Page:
Communist rule was not always detrimental to art related to the Orthodox Christian religion, as attested by three examples of masterpieces that have found new life on the Internet.
A common misconception in the West is that in the countries ruled by Communist parties in the second half of the 20th century, the regimes enforced atheism on the whole population. The actual situation was much more complex; in practice, Communist authorities were not always opposed to religious institutions as long as they didn't challenge the dominance of the ruling party.
For example, while they promoted secularism and nationalized the properties of the church, Communist parties in Europe usually demanded atheism only from party members, who in turn obtained access to privileges and opportunities to become part of the ruling elite.
One of the programs of the Soviet Union was to establish state atheism since it viewed the religious institution as an integral element of the Russian Empire it replaced. But in 1941, Soviet leader Stalin stopped the anti-religious crackdown which started in 1926 in order to enlist the support of the Russian Orthodox Church as an ally to arouse Russian patriotism against Nazi aggression. This led to the revival of Russian Orthodox religious life and the influence of the church.
After the Second World War, most Central and Eastern European Communist regimes steered the national Orthodox churches into a docile state, often infiltrating the hierarchy with secret service agents. Such regimes also cultivated a milder form of nationalism, which included recognition of the historical role of the church in the nation-building process.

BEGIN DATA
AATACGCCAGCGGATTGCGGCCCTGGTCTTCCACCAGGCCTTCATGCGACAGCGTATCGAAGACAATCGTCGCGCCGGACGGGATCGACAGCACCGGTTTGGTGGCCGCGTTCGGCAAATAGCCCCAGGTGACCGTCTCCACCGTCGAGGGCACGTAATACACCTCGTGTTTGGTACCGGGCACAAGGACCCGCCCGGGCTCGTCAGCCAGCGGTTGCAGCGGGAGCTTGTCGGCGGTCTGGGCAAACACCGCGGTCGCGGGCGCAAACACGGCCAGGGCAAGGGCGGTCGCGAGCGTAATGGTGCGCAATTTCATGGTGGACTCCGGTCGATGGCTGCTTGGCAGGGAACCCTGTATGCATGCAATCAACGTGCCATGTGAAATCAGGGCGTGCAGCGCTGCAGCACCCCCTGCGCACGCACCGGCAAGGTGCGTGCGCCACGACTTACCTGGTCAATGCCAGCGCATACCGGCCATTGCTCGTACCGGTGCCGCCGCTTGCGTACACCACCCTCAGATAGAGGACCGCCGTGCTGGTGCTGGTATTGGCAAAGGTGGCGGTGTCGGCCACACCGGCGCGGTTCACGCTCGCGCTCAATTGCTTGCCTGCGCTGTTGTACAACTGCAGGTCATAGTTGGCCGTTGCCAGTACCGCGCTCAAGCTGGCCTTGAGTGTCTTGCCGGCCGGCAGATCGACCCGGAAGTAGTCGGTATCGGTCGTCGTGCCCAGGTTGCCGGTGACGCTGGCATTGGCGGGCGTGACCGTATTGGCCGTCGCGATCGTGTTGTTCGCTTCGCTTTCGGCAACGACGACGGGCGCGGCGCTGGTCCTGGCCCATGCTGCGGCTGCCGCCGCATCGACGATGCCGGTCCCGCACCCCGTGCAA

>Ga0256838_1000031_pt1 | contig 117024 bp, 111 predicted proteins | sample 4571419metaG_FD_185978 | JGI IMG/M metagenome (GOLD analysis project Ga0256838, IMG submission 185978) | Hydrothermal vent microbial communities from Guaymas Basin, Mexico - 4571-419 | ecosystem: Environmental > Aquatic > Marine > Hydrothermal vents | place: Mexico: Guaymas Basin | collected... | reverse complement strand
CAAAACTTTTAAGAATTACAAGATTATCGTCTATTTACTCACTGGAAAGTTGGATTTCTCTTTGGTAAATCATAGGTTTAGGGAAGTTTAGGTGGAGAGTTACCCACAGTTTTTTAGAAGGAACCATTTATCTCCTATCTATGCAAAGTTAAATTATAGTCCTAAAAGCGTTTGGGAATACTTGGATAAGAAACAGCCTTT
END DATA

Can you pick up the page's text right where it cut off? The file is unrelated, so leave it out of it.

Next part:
(One exception was Albania under totalitarian dictator Enver Hoxha (1946–1992), who led a violent campaign to eliminate religious life by closing down all places of worship to create “the first atheist nation in the world.”)
Re-purposing religious art and building upon its foundations
Religious art with high aesthetic value was also sort-of-nationalized, i.e. declared national treasure and managed by the state. This included turning churches and mosques into museums and re-interpreting religious music as part of the classical cultural heritage.
For instance, this 1986 recording of Tchaikovsky's Hymn of the Cherubim by the USSR Ministry Of Culture Chamber Choir (active from 1971 to 1991) has attracted over three million views on YouTube and has been widely shared ahead of this year's Orthodox Easter.
But more than any other form of artistic achievements made in religious context, the church architecture and visual arts were better regarded as examples of patriotic pride by most Communist regimes.
This inspired the creation of new works of art like the cinematic masterpiece Andrei Rublev (Russian: Андрей Рублёв). This 1966 historical drama film was directed by Andrei Tarkovsky and co-written with Andrei Konchalovsky, and is loosely based on the life of Andrei Rublev, the 15th-century Russian icon painter.